Friday, January 4, 2013

Southern Beastliness

I was raised on the past, taught at an early age to understand the value of what was. I tagged along on abandoned house explorations; looked out the back car window at dried-up towns; snuck shy peeks at the cloudy eyes of fading people as I listened to thier stories.

It  was during these early, formative years that I learned the beauty of story. These old houses had a story; someone had lived there, once. A screen door creaks open. I'm on the broken porch of a house we had to walk through near a mile of wild to find. I jump - there was no wind.
Walking the streets of an empty town where a few hangers-on still stake out a living, I peer into the window of what was a diner once. Behind me, a man who could be anywhere from eighty to a hundred talks to my father about coming home from the war, and having a soda in that very place. He remembers how good it was, how good that entire day was, and how the diner was once the hub of the town's activity, a dear and favorite place for all. He leans on his walking stick, which is actually a polished root of some sort. His left hand is missing three fingers. He misses the town, but he built his house himself. "You don't just up and walk away from that," he says, explaining his near-lone perserverance in a place that time forgot. I was a child. When I reached out and touched the shiny tip of the walking stick, my fingers brushed the hard skin where his had once been. I gasped. The man winked at me, then laughed. My father laughed, too.

Thirty years later, I'm still not sure why. But I am sure the man had a story to tell, just like the places I grew up exploring had stories that called out, whispers of voices in the creaking of falling screen doors and the steadfastness of brick chimneys that dot the Southern landscape, the only thing left of those homes and families and people that used to be here, once. I believe these story-laden abandoned people and places only exist in the South. And the deeper you go, the more you'll find.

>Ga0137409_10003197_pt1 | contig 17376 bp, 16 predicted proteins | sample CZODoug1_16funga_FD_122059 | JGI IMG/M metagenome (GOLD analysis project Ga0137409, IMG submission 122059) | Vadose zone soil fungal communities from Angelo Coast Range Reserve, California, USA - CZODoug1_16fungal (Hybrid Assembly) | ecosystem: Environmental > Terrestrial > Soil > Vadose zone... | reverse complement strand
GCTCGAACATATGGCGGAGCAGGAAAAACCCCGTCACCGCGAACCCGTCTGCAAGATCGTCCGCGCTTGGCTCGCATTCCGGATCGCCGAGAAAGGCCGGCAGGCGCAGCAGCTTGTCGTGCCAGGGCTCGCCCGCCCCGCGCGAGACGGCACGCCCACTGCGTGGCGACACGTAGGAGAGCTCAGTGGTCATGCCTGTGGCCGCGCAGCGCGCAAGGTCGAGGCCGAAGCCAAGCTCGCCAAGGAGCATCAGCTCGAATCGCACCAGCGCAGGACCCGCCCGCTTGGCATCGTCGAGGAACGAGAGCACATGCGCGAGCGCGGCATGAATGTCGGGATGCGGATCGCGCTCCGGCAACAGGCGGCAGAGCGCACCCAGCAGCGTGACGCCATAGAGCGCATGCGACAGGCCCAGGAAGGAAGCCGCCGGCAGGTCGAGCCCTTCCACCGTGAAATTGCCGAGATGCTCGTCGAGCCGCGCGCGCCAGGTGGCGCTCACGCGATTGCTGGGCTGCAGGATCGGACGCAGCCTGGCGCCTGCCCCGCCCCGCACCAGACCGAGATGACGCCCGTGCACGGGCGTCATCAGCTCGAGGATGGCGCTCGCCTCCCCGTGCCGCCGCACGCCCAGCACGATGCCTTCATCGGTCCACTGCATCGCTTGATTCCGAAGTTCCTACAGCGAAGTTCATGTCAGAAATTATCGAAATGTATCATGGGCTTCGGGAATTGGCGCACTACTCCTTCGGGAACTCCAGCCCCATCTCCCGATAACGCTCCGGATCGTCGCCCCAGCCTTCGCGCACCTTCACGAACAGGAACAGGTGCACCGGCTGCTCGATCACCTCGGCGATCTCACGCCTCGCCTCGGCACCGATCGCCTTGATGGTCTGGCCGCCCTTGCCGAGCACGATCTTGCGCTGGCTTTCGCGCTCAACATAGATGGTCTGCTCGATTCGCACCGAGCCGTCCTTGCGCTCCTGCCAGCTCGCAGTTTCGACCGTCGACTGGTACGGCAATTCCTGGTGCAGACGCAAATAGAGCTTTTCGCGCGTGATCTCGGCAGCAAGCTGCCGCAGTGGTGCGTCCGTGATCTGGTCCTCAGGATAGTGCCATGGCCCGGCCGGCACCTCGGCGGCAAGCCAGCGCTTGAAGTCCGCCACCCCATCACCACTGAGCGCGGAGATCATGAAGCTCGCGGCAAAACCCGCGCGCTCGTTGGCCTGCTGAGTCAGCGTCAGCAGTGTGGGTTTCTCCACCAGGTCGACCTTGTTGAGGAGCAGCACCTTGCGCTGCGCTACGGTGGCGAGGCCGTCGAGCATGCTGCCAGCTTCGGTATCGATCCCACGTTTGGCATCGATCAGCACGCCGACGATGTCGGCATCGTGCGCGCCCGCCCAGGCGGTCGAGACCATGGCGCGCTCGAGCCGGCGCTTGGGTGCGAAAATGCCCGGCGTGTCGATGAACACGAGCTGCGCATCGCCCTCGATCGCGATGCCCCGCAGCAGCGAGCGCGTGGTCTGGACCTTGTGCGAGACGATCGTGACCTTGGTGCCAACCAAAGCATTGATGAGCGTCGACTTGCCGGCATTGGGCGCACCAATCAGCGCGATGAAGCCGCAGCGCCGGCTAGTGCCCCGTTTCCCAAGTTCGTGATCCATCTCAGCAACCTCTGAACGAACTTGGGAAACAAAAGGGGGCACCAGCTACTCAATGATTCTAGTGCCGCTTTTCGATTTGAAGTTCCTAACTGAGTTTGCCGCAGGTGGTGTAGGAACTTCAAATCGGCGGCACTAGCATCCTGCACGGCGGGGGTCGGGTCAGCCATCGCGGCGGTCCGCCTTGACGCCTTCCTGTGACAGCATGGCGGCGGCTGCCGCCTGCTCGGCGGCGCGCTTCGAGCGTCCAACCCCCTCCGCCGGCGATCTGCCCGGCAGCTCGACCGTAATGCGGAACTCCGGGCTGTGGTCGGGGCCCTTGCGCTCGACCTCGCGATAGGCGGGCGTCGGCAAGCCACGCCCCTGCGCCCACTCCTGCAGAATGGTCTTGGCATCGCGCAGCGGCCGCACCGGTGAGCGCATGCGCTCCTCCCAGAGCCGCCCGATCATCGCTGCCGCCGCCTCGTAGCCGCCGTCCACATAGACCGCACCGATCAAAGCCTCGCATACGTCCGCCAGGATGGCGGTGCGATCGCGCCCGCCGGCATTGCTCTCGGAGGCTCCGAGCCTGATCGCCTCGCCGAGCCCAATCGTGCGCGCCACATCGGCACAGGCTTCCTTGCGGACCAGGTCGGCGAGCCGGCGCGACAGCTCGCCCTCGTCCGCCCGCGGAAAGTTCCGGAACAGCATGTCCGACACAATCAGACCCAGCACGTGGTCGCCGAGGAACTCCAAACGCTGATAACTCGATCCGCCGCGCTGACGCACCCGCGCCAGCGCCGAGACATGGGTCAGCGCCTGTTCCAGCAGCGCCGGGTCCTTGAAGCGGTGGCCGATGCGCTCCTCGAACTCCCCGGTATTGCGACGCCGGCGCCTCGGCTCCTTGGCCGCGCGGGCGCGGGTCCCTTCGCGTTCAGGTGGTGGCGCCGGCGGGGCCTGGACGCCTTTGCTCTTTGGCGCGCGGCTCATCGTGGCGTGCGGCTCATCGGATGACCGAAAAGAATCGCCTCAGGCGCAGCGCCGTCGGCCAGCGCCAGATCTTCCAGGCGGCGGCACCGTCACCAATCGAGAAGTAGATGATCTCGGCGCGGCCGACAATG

Beasts of the Southern Wild is the Red Box movie I picked for myself  last night. I'd read about it somewhere months ago, and was delighted to see it as a selection. This movie, whose plot I really couldn't begin to describe, takes place in The Bathtub, a forgotten region of the Bayou. It's not a real place, technically speaking, though places like this exist. It centers around the lives of a few holdouts who live a completly sustainable, though nearly feral, life in the land they love, despite the fact that time, progress, and one hell of a storm are closing in around them. The central character, Hush Puppy, is a 6-year-old girl living with her dying father, looking for her lost mother, and throughout the tale becomes a protagonist I wish I'd invented myself.

If you love folklore and believe all things in the universe are connected...see this film.

If you grew up with vehicles (like boats) that were pieced together from 50 gallon drums and the back end of trucks...see this film.

If your father ever taught you how to hang over the edge of a boat, lean forward with one arm in the water, and catch a catfish...see this film.

If you've ever turned an abandoned trailer into a playhouse or a refuge...see this film.

If you've ever, at any point in time, had to say to something - or someone - else, "You are my friend...but I gotta take care of mine," ...see this film.

 If you've ever eaten fried alligator made by a lady who told you stories while she cooked...see this film.

 If you want a magical, near mystical adventure that is foreign and yet familiar at the same time...see this film.

For the moment in time it will catapult you into...see this film.

If the word Bayou stirs your heart, reminding you that one needn't cross the ocean to discover different cultures...see this film.

 For the memories it just might conjur up...see this film.

 For the depth of the world's magic that it just might remind you of...see this film.

See this film, whose cast is composed of all unknown actors, one being a bakery shop employee that the film makers happened upon and had to talk into taking the role of Hush Puppy's father (a reminder that often we don't know our own potential until someone talks us into taking a chance - the man is utterly amazing in the film). His character's life reminds me that there are so many ways to live , and Heaven on Earth has many addresses. In some places, money is irrelevant, education means you know how to survive, living fully is not a goal to strive for, it's just how life is lived, and time is a completely abstract concept. A thousand years can be the blink of the eye; a day can last an eternity. Success is measured by how many are willing to stand and face the storm with you., and even the youngest child knows that 'brave don't run'. If you believe that...any of that...then by all means...see this film.

But I'm no reviewer. So here's the trailer:

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